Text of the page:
THE island of Rhoda lies off the shore about a mile from Cairo, and is reached from the city through olive-grounds which were planted by Mehemet Ali. The gardens of the island were rendered beautiful by Ibrahim Pasha, and are now so luxuriant in vegetation that its appearance to voyagers who descend the river from the south is hailed almost with the pleasure that an oasis is welcomed by the traveller in the Desert. A visit to Rhoda is one of the pleasure excursions of the Caireens, who visit these gardens to enjoy a spot so fresh and beautiful.

The island is nearly opposite to Old Cairo or Fostat, and near to the principal ferry of the Nile at Gheezeh. It owes its name to the abundance and beauty of the roses which are profusely cultivated there, everywhere clustering, and as they overhang the walls, they offer one of the greatest charms of the agreeable island, filling the eye with their beauty, and the air with their fragrance.

These gardens belonged to Ibrahim Pasha, and were laid out under the direction of Mr. Trail, a Scotchman, who was sent to Egypt for this object by the Horticultural Society of London. Walks through borders and masses of myrtle lead among groves of orange and pomegranate trees in full bearing, and trellises of vines. Fountains surrounded and gratefully shaded by cypresses; and the trees and fruits of the East, bananas and date-palms, mingle with the mulberry and the laburnum of the West, and all offer fragrance and freshness at every turn, whilst canals for irrigation everywhere wind and distribute their fertilising effects. Sometimes, however, extraordinary rises of the Nile have carried destruction for a time to these beautiful gardens.

There is an interesting tradition that it was on this island, always chosen by the princes of Egypt for its beauty and retirement, that the mother of Moses placed him, among the bulrushes on the banks, and where he was found by Thermuthis, the daughter of Pharaoh. The localities of these biblical traditions give intense interest to the visits made in these lands; but there are travellers who, in the mere spirit of contradiction, boast of a scepticism which is weaker than belief.

In our view the spectator looks up the river; the pyramids in the distance are those of Saccara. The busy and bustling scene near the great ferry is full of animation; picturesque boats lie near, and everywhere groups of Turks, Arabs, and Nubians, present subjects for the pencil of the artist. The tower of the Nilometer or Mekyas, within which is enclosed, in a deep walled square well or basin, the pillar by which the rise of the Nile is measured, is situated at the southern extremity of the island, on the spot marked by tradition as that where Moses was found in the bulrushes. The water stagnates within it, except at the season of high tide, and the whole building bears the appearance of dilapidation and decay, like all other buildings in Egypt, except those of modern erection raised for pleasure and retreat, such as the Kiosks, which are perched in fine situations. One of these on the island of Rhoda is three stories high, and presents from its summit a beautiful panorama. "I stood upon the little balcony of one of the windows," writes a lady, "quite enchanted with the scene; immediately below me lay the whole extent of the island, spread out with all its parterres and terraces, like a map of many colours girded by the silvery river, whose coarse stretched on either side as far as the eye could reach. Cairo was behind me, but immediately in front stood out the colossal Pyramids in bold relief: a blue misty haze intervened, and reminded me of the many miles which separated us. I could have looked and looked for ever, but some carpenters who had been working at the windows were pestering me for backshesh, and would not allow me to enjoy it long."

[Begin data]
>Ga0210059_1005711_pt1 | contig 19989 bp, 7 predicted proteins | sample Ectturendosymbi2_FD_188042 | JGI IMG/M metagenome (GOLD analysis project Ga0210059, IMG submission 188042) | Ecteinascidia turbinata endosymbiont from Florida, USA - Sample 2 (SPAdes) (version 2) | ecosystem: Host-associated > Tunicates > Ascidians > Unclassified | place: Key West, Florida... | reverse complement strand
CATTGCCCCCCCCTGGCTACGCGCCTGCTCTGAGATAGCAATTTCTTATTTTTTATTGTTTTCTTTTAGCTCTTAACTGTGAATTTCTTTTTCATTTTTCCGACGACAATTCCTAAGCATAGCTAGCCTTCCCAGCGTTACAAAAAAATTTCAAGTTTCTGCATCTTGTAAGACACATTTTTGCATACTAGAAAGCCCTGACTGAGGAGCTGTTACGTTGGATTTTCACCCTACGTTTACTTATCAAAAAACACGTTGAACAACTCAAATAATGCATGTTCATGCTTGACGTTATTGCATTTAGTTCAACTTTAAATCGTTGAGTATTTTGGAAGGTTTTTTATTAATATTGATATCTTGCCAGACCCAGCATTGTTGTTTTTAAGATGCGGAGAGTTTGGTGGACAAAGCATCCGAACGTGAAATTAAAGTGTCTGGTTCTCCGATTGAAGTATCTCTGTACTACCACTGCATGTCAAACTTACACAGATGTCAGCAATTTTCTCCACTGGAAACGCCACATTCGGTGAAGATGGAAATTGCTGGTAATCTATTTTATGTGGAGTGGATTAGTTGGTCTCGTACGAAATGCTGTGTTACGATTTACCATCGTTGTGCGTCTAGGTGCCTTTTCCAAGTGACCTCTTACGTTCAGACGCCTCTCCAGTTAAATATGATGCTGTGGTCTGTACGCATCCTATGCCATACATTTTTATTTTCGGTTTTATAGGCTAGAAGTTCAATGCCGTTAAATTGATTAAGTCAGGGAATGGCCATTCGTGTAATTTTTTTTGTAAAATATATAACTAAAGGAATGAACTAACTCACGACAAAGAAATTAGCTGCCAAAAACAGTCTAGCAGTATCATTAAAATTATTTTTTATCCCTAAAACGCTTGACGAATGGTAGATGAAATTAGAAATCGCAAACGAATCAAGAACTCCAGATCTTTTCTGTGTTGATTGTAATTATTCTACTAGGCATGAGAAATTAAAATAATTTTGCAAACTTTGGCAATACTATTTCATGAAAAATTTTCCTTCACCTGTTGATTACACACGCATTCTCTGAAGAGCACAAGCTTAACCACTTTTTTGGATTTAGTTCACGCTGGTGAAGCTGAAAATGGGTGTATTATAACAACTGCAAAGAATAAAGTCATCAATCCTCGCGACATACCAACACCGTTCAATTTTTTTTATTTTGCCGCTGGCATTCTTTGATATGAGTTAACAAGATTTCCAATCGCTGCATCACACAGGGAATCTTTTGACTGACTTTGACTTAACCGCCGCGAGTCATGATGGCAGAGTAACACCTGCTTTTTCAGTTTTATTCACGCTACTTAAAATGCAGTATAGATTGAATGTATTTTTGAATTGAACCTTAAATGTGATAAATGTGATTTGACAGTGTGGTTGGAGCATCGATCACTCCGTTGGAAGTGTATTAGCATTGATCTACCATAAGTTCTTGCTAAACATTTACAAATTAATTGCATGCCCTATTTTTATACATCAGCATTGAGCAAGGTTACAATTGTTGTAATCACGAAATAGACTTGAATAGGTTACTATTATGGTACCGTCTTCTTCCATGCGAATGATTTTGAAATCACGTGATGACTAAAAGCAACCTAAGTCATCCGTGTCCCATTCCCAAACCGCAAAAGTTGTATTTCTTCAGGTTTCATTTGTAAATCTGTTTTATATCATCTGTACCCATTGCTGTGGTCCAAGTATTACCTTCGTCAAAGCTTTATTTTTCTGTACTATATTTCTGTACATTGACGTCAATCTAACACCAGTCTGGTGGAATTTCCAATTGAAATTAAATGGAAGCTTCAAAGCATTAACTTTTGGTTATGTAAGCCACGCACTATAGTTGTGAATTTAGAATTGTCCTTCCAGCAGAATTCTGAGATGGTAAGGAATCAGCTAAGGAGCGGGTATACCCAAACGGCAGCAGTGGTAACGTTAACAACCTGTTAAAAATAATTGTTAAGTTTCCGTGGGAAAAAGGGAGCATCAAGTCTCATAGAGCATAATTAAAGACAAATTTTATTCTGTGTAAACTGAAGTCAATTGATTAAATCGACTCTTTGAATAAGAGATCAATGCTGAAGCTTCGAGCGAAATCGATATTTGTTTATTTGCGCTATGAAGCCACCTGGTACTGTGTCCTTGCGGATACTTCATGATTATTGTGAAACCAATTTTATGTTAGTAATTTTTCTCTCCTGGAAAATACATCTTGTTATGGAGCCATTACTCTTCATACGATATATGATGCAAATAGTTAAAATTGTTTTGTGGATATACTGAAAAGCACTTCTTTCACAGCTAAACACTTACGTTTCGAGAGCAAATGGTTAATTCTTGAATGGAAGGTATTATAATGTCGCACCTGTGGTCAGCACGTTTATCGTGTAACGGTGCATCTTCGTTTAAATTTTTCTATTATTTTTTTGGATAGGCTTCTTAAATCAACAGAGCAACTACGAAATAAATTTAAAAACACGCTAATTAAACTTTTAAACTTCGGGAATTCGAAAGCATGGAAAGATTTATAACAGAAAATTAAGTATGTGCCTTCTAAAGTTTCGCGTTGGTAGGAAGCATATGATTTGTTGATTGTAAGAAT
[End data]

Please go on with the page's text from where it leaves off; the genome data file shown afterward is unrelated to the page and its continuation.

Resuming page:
Wilkinson's Egypt.

St. John's Egypt and Nubia